Boston Issues Mandates for Hip-Hop Artist's Show

City tightens security for high-profile Kanye West concert


Security has been tightened for Tuesday's Kanye West concert after the city of Boston mandated more than 100 police and security officers and nixed the general admission seating in favor of an assigned seating system.

The changes came down last Thursday when Boston College officials met with the Boston Licensing Authority to discuss the concert.

"Very similar to football games, we have to apply for an entertainment license every time we do a concert in the city of Boston," said Chris Darcy, assistant dean who was at the meeting. "Last week the city was going to cancel our concert because of their concerns. To make Kanye West happen, we have to change our entire policy."

As part of the new policy, students will be required to exchange their tickets Monday or Tuesday outside of Gate C of Conte Forum. The first 1,000 students will have the option of getting tickets for floor seating starting at 8 p.m. tonight. Tickets for seating in the rest of the arena will be exchanged from 8:30 to 10:00 p.m. tonight, and noon to 2 p.m. and 6 to 8 p.m. Tuesday.

Each ticket will have an assigned seat -- similar to concerts at the TD Banknorth Garden -- including seats on the floor. Students will have to stand in front of their seats.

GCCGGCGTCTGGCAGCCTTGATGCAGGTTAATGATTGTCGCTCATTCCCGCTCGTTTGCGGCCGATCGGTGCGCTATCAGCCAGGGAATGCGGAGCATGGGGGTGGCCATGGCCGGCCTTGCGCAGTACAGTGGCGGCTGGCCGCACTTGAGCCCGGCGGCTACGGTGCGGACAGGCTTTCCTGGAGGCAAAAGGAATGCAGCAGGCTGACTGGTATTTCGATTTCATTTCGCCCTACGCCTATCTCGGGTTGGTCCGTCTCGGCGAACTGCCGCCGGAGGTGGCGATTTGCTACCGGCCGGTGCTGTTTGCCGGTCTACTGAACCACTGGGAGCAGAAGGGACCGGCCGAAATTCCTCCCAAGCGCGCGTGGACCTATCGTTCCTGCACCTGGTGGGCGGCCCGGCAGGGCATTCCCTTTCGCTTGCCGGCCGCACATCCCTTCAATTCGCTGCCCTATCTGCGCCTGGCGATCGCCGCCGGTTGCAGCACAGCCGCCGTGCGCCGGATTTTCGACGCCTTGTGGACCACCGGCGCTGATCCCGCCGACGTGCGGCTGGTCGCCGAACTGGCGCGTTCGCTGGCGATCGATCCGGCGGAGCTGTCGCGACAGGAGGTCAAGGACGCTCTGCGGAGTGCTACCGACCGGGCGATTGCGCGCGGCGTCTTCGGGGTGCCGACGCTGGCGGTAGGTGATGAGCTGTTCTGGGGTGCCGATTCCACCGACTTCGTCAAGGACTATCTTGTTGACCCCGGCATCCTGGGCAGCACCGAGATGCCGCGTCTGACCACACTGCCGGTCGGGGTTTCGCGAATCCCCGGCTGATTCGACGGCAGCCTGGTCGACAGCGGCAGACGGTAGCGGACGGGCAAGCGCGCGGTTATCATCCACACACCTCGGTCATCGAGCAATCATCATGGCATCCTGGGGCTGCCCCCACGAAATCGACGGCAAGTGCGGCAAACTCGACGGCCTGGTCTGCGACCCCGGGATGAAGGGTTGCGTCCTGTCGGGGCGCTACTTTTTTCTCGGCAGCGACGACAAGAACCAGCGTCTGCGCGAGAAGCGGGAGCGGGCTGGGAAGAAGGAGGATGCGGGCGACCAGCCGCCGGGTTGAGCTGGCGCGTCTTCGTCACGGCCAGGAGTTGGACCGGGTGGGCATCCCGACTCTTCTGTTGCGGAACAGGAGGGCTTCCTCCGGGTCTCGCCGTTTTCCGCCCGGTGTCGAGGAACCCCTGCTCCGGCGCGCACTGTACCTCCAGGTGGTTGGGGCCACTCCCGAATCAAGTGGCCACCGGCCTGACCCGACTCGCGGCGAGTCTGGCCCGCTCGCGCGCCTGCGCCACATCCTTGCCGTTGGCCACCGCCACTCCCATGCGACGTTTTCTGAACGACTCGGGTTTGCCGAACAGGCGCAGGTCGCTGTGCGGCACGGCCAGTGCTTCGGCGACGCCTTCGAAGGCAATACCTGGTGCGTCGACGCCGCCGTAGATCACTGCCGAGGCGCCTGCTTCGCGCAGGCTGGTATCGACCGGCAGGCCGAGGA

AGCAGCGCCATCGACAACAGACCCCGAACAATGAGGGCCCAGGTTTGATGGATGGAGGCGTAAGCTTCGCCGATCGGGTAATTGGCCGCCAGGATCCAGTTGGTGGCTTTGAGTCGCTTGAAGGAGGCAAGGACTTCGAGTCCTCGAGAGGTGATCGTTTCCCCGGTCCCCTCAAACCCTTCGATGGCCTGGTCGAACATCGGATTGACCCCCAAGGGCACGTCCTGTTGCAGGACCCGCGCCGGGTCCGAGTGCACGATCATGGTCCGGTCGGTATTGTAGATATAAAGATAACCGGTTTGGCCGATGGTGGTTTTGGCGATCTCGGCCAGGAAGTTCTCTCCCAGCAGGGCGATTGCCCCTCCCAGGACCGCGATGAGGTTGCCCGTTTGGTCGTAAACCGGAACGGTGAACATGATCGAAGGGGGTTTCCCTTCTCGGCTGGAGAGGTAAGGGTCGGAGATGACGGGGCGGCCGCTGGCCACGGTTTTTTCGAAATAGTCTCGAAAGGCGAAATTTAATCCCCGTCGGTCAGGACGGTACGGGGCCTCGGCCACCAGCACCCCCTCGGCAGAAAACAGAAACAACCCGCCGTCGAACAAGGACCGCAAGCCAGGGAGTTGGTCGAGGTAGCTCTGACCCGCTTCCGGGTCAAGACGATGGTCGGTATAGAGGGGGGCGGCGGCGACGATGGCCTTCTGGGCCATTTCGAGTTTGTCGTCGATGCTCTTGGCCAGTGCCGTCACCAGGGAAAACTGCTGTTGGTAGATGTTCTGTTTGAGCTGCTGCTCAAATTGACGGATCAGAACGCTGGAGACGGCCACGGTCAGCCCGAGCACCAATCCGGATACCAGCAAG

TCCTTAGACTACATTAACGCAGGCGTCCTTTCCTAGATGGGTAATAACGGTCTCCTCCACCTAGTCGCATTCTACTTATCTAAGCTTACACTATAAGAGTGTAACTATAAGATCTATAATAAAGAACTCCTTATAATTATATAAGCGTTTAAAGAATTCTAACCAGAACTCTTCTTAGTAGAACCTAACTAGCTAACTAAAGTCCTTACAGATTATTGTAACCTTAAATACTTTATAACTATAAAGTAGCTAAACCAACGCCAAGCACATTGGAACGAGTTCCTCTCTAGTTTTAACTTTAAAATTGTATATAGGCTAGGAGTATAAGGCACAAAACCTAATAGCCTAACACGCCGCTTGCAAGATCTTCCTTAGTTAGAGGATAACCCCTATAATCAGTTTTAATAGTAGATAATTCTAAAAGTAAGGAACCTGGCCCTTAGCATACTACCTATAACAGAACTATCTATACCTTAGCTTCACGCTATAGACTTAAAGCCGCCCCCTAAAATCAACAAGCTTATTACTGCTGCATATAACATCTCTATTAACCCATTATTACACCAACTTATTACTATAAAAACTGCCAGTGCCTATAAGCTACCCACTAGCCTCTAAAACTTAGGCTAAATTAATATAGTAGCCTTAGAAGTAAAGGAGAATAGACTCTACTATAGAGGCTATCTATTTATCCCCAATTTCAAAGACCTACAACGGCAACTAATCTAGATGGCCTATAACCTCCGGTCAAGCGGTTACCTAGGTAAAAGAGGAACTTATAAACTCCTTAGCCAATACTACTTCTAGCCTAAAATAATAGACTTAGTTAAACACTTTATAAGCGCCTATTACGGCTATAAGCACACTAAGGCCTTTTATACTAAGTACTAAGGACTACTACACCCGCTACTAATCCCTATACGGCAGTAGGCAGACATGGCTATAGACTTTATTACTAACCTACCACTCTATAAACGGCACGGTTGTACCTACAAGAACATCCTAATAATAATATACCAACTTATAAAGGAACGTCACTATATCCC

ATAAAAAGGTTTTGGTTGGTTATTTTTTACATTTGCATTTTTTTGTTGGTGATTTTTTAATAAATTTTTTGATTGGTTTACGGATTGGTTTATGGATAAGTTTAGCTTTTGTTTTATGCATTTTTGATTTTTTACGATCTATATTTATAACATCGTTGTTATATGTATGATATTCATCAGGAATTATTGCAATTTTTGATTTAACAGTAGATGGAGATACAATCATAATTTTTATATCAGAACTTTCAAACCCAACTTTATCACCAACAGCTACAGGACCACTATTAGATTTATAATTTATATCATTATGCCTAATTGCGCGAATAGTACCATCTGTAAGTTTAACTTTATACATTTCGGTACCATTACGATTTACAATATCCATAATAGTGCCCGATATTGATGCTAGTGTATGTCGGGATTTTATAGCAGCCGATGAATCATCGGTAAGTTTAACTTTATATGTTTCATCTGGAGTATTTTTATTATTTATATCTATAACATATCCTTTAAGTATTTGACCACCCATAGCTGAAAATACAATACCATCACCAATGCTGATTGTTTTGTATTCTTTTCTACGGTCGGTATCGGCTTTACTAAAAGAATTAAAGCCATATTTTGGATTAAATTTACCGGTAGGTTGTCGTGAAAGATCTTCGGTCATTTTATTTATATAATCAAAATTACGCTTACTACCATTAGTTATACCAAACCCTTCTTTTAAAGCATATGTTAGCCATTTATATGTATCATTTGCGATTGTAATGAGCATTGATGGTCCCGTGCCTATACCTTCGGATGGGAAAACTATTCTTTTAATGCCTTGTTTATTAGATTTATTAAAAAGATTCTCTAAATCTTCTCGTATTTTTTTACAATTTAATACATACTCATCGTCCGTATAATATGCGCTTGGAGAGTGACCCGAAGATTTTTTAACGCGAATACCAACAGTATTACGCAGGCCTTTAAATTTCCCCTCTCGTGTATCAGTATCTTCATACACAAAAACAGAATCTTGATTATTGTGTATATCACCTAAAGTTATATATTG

"The City of Boston had a lot of concerns about having general admission," said Prescott White, programming board director and A&S '06.

This year's security force has also jumped by approximately 500 percent over last year, with 100 security officers present -- 32 BC Police Department officers, at least eight officers from the Boston Police Department, and 60 security officers from event staff, which provides staff for football and basketball games. Last year's concert had just 20 college police officers.

"We've doubled the amount of metal detectors and will have security inside and outside the arena," said Lt. Tom King. "All we want to do is make sure everyone has a good time. If everyone works together, we should be fine."

The added security will put an even bigger strain on the budget, which has been stretched thin due in part to the $150,000 price tag for landing West. The UGBC will be required to bear the burden of the increased security costs.

The city's stated concern revolves around the number of people attending the concert, which is expected to be close to 6,000, compared to around 2,800 last year. After the 2003 fire in a Rhode Island night club killed 93 people, the city says its policy has been to not allow general admission seating, though previous spring concerts as well as concerts at other universities have been general admission.

West will be performing a similar concert at UMass-Boston Wednesday night. That concert has festival style seating rather than assigned seating.

Seating on the floor will start 13 feet from the stage and the floor will be watched by CSC Event Staff.

The concert will begin at 8 p.m. with opening act Tunez, a rapper whose cousin is a freshman at BC, who will perform until 8:20 p.m. West is expected to take the stage at 8:30 p.m. and perform until 10 p.m. Lupe Fiasco, who was featured on the track "Touch the Sky" from West's Late Registration album, will no longer be performing as a second opening act.

All ticket holders will need to present a BC ID as well, a change from the original policy. Outside visitors will be allowed entry only if they enter with a BC ticket holder.

"We really appreciate people's patience, because this has been a labor of passion to make this show happen and we're going to do whatever it takes," said Darcy. "We know people will really enjoy the show if they can work with us. We didn't plan it this way."

(C) 2006 The Heights via U-WIRE